Powys County Council has confirmed it is looking to put some of its libraries in the hands of volunteers. The authority is aiming to make £100,000 of efficiency savings on its libraries this year, followed by a further £150,000 in 2018. This forms part of a wider effort to save 50 per cent of its running costs on libraries between 2016 and 2019, the Shropshire Star reports.
Community partnerships are one option being looked at in order to secure the future of the area’s 11 libraries.
Developing the skills of existing employees is also a focus for the authority, as it believes they must be “highly trained and knowledgeable about our core services” at a time when operating models are changing.
This coincides with a report in the Grimsby Telegraph about how North East Lincolnshire Council is looking to cut its expenditure on libraries.
Among the options being considered are reducing library opening times in Grimsby, Cleethorpes, Immingham and Waltham, or closing them for one day a week.
Councillor Jane Hyldon-King, portfolio holder with responsibility for libraries, said the authority is “committed to keeping our libraries open and providing the best service we can for residents” throughout the borough.
However, she stated that people are changing the way they access library services and “what they access when they are there”.
Furthermore, she noted that the number of people visiting the library has declined slightly in recent years.
Nevertheless, Cllr Hyldon-King pointed out that the new Immingham library has recently seen an increase in footfall, while more people are also accessing libraries for arts activities and digital services.
This, she said, suggests the council needs to provide “a modern-day library service that makes the best use of the decreasing budget available”.
Cllr Hyldon-King added that the proposals being considered will enable the service to deliver the savings required from April next year.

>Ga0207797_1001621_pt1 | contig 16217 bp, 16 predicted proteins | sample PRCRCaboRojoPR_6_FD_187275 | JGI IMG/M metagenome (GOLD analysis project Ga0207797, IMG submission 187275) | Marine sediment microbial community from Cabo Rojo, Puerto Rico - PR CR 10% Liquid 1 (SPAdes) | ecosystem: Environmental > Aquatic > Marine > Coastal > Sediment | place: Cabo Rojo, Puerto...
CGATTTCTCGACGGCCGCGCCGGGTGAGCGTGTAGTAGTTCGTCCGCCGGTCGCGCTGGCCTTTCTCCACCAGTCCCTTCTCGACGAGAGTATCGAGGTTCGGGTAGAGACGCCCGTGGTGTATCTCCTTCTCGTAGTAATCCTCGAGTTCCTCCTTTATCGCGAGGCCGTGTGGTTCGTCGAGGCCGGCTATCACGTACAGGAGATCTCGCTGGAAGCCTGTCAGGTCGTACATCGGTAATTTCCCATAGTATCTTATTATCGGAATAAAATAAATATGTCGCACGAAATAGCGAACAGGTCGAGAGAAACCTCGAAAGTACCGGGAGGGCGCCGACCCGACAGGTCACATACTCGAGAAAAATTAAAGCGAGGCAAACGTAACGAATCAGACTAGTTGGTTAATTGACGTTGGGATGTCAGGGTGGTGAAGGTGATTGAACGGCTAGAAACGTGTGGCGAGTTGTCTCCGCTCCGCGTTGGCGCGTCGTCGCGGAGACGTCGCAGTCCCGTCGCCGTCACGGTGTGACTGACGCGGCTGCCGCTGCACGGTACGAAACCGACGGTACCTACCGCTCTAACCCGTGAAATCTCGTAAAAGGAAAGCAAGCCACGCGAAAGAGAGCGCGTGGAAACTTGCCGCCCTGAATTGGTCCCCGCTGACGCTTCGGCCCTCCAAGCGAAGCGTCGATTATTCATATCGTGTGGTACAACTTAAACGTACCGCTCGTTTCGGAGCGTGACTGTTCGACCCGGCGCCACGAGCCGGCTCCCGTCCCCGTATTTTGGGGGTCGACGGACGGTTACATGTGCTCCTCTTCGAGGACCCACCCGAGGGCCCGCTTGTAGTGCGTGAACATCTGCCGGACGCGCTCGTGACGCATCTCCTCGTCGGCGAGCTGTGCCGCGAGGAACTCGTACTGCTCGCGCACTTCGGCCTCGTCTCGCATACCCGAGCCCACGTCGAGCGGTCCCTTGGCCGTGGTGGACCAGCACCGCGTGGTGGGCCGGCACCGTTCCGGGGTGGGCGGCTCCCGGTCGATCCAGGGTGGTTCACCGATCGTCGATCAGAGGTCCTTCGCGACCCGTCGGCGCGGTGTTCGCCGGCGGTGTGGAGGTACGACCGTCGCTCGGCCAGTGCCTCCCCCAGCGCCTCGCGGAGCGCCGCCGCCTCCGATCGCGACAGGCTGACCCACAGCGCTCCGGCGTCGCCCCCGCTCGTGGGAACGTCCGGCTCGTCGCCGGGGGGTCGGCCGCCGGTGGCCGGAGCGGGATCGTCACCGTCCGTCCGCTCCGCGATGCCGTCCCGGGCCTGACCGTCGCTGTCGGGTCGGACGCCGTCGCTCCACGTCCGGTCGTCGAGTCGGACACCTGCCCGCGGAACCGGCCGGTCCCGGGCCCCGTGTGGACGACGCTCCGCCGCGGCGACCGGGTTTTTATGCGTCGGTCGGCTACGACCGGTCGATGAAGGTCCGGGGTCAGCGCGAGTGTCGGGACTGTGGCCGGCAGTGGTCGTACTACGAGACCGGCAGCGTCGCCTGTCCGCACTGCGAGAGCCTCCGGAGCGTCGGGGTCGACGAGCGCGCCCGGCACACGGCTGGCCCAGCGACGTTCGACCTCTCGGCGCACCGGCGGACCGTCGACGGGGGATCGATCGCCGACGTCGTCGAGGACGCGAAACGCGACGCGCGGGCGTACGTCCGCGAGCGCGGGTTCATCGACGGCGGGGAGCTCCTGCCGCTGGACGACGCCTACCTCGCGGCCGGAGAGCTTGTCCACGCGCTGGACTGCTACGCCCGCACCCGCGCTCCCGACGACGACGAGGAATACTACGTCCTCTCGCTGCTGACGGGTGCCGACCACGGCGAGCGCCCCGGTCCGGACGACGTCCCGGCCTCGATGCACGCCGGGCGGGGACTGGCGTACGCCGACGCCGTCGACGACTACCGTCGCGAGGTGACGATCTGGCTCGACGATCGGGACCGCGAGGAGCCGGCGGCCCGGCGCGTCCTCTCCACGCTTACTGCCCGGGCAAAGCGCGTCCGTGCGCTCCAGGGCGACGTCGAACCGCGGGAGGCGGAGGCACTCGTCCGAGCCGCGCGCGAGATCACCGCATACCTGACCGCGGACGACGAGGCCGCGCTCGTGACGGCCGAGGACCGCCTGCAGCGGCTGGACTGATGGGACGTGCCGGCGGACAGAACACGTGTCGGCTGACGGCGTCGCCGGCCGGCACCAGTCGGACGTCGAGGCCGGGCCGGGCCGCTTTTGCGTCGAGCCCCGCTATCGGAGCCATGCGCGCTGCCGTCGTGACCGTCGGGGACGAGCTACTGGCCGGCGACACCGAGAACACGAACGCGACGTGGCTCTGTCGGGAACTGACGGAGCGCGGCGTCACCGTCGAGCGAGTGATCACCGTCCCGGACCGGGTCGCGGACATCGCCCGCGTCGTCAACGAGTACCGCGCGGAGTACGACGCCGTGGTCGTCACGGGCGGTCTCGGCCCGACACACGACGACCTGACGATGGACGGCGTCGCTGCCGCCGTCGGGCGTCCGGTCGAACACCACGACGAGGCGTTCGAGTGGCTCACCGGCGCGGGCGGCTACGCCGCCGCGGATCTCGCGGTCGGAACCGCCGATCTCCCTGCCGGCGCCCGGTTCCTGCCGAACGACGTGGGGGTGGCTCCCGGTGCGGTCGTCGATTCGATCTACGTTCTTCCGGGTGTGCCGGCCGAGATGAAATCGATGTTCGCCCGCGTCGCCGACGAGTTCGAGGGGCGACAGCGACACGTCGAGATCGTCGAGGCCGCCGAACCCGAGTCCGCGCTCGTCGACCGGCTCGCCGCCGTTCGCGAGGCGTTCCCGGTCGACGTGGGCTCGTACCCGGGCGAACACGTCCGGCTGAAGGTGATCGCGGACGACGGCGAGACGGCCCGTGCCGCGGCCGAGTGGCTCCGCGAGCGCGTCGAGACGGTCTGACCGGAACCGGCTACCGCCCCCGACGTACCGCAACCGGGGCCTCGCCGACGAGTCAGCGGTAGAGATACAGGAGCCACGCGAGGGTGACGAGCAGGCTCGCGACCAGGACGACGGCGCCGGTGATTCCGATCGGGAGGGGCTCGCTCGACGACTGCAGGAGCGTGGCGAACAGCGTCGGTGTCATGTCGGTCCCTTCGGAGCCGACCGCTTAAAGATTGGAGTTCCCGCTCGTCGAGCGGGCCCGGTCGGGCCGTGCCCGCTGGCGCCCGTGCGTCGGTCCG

Joanna Bussell, Lead Partner in Winckworth Sherwood’s Local Government Team, commented: “Powys County Council, like all local authorities, is exploring options for the future delivery of library services in the face of unprecedented financial pressures but, also, the changing needs of local communities and the need to access to library services.
“Whilst there are lots of examples of successful volunteer-led libraries, our concern is whether or not this is a sustainable solution for core library services.
“Powys County Council, together with other local authorities, should consider alternative delivery models such as either the charitable trust model or, potentially, the local authority trading company model.
“The charitable trust model, in particular, can deliver immediate savings in terms of business rate relief. It can, also, attract sources of funding not available to local authorities.
“The charitable trust model or the LATC model, however, also allows the services to be operated in a more dynamic, entrepreneurial way, thus being more responsive to the needs of the local community and recognising the changing role of libraries in the 21st century.
“We are on standby to provide advice and support, as required, to all our local authority clients.”